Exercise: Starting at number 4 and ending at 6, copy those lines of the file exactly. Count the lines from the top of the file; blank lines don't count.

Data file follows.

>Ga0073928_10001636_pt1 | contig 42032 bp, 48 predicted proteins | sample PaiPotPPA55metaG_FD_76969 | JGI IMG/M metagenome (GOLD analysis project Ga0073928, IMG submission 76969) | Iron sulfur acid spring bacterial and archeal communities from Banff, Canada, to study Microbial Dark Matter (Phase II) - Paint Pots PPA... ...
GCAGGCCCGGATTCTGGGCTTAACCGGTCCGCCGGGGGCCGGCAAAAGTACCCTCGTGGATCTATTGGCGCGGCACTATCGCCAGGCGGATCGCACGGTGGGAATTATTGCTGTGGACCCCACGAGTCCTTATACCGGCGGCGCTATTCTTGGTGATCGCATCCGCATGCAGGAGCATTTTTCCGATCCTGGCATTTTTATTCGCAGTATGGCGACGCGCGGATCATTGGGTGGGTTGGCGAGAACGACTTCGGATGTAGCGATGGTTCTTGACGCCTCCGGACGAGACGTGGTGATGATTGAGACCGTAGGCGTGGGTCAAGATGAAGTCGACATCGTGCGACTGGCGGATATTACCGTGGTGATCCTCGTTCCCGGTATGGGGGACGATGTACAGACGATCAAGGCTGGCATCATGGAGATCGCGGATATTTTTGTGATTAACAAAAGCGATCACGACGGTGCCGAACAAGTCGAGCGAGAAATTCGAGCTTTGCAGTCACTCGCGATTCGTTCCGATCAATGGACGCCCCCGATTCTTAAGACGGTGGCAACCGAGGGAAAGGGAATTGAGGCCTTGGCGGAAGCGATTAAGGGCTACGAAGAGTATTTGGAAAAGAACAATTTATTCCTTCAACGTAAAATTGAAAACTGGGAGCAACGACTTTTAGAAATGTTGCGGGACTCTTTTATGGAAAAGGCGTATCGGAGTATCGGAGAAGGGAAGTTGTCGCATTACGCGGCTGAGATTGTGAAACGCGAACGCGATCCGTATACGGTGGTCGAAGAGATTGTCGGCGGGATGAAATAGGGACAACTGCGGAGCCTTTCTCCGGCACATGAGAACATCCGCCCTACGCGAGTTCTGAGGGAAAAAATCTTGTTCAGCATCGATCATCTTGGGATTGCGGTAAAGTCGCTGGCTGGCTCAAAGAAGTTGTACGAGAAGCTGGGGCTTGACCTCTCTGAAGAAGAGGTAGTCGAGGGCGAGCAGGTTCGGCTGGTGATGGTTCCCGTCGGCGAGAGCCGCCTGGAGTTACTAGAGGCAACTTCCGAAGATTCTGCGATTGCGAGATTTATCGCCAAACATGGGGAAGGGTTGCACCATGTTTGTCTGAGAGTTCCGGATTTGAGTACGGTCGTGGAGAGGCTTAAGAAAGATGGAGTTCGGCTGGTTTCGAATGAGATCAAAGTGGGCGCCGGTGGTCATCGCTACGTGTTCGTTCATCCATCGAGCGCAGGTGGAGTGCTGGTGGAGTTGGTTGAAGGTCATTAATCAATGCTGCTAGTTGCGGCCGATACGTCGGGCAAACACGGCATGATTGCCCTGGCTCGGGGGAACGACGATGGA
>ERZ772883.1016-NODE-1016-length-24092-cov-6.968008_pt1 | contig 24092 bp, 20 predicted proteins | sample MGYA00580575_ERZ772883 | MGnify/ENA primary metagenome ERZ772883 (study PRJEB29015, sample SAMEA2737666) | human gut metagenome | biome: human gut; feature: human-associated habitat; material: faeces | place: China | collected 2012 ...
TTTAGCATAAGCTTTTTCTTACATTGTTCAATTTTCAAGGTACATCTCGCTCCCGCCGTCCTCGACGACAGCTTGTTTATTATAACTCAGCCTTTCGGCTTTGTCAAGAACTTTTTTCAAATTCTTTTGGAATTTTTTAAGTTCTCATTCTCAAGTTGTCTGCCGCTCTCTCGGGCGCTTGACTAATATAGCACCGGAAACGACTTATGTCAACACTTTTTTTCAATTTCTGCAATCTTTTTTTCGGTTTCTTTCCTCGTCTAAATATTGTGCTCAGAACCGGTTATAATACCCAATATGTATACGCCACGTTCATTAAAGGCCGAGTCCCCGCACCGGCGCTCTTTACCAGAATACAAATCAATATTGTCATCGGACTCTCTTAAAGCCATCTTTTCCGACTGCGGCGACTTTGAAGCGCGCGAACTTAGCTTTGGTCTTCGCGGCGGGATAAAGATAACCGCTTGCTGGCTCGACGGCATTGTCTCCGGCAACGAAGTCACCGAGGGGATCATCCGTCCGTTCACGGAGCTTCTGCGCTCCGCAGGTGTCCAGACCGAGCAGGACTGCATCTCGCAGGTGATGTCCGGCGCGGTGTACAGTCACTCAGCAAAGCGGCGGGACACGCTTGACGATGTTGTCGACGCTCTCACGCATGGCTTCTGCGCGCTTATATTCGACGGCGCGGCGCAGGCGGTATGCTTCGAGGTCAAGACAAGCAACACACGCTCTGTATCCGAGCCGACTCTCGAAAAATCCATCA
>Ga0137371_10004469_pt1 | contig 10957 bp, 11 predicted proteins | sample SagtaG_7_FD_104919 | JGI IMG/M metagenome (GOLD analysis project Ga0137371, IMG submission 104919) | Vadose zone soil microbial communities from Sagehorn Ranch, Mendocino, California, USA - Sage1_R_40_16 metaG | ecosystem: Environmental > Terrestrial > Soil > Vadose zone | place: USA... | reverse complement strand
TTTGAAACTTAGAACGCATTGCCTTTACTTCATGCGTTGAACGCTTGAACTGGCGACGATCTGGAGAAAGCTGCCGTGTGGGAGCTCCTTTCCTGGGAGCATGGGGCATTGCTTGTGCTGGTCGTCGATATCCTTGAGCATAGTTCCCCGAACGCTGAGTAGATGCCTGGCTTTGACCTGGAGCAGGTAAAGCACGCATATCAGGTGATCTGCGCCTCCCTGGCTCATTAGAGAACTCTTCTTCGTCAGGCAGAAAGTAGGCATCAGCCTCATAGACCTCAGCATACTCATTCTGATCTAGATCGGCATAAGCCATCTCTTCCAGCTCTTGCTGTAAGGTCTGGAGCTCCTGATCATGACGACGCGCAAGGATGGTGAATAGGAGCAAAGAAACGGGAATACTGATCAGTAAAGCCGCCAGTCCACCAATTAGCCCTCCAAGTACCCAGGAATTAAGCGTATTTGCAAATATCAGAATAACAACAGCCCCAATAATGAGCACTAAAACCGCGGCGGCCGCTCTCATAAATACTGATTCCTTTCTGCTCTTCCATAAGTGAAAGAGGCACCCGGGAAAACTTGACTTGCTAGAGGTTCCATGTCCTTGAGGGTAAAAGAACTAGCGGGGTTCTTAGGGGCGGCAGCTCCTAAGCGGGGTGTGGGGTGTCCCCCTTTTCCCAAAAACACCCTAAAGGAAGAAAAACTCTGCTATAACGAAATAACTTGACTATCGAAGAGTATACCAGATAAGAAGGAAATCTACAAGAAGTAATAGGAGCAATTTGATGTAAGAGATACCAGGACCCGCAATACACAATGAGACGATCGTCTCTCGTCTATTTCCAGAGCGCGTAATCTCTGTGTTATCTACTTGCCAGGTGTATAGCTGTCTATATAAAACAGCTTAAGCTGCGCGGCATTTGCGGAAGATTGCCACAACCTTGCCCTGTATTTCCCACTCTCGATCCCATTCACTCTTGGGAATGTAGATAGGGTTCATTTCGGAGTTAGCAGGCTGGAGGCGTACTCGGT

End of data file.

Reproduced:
TTTAGCATAAGCTTTTTCTTACATTGTTCAATTTTCAAGGTACATCTCGCTCCCGCCGTCCTCGACGACAGCTTGTTTATTATAACTCAGCCTTTCGGCTTTGTCAAGAACTTTTTTCAAATTCTTTTGGAATTTTTTAAGTTCTCATTCTCAAGTTGTCTGCCGCTCTCTCGGGCGCTTGACTAATATAGCACCGGAAACGACTTATGTCAACACTTTTTTTCAATTTCTGCAATCTTTTTTTCGGTTTCTTTCCTCGTCTAAATATTGTGCTCAGAACCGGTTATAATACCCAATATGTATACGCCACGTTCATTAAAGGCCGAGTCCCCGCACCGGCGCTCTTTACCAGAATACAAATCAATATTGTCATCGGACTCTCTTAAAGCCATCTTTTCCGACTGCGGCGACTTTGAAGCGCGCGAACTTAGCTTTGGTCTTCGCGGCGGGATAAAGATAACCGCTTGCTGGCTCGACGGCATTGTCTCCGGCAACGAAGTCACCGAGGGGATCATCCGTCCGTTCACGGAGCTTCTGCGCTCCGCAGGTGTCCAGACCGAGCAGGACTGCATCTCGCAGGTGATGTCCGGCGCGGTGTACAGTCACTCAGCAAAGCGGCGGGACACGCTTGACGATGTTGTCGACGCTCTCACGCATGGCTTCTGCGCGCTTATATTCGACGGCGCGGCGCAGGCGGTATGCTTCGAGGTCAAGACAAGCAACACACGCTCTGTATCCGAGCCGACTCTCGAAAAATCCATCA
>Ga0137371_10004469_pt1 | contig 10957 bp, 11 predicted proteins | sample SagtaG_7_FD_104919 | JGI IMG/M metagenome (GOLD analysis project Ga0137371, IMG submission 104919) | Vadose zone soil microbial communities from Sagehorn Ranch, Mendocino, California, USA - Sage1_R_40_16 metaG | ecosystem: Environmental > Terrestrial > Soil > Vadose zone | place: USA... | reverse complement strand
TTTGAAACTTAGAACGCATTGCCTTTACTTCATGCGTTGAACGCTTGAACTGGCGACGATCTGGAGAAAGCTGCCGTGTGGGAGCTCCTTTCCTGGGAGCATGGGGCATTGCTTGTGCTGGTCGTCGATATCCTTGAGCATAGTTCCCCGAACGCTGAGTAGATGCCTGGCTTTGACCTGGAGCAGGTAAAGCACGCATATCAGGTGATCTGCGCCTCCCTGGCTCATTAGAGAACTCTTCTTCGTCAGGCAGAAAGTAGGCATCAGCCTCATAGACCTCAGCATACTCATTCTGATCTAGATCGGCATAAGCCATCTCTTCCAGCTCTTGCTGTAAGGTCTGGAGCTCCTGATCATGACGACGCGCAAGGATGGTGAATAGGAGCAAAGAAACGGGAATACTGATCAGTAAAGCCGCCAGTCCACCAATTAGCCCTCCAAGTACCCAGGAATTAAGCGTATTTGCAAATATCAGAATAACAACAGCCCCAATAATGAGCACTAAAACCGCGGCGGCCGCTCTCATAAATACTGATTCCTTTCTGCTCTTCCATAAGTGAAAGAGGCACCCGGGAAAACTTGACTTGCTAGAGGTTCCATGTCCTTGAGGGTAAAAGAACTAGCGGGGTTCTTAGGGGCGGCAGCTCCTAAGCGGGGTGTGGGGTGTCCCCCTTTTCCCAAAAACACCCTAAAGGAAGAAAAACTCTGCTATAACGAAATAACTTGACTATCGAAGAGTATACCAGATAAGAAGGAAATCTACAAGAAGTAATAGGAGCAATTTGATGTAAGAGATACCAGGACCCGCAATACACAATGAGACGATCGTCTCTCGTCTATTTCCAGAGCGCGTAATCTCTGTGTTATCTACTTGCCAGGTGTATAGCTGTCTATATAAAACAGCTTAAGCTGCGCGGCATTTGCGGAAGATTGCCACAACCTTGCCCTGTATTTCCCACTCTCGATCCCATTCACTCTTGGGAATGTAGATAGGGTTCATTTCGGAGTTAGCAGGCTGGAGGCGTACTCGGT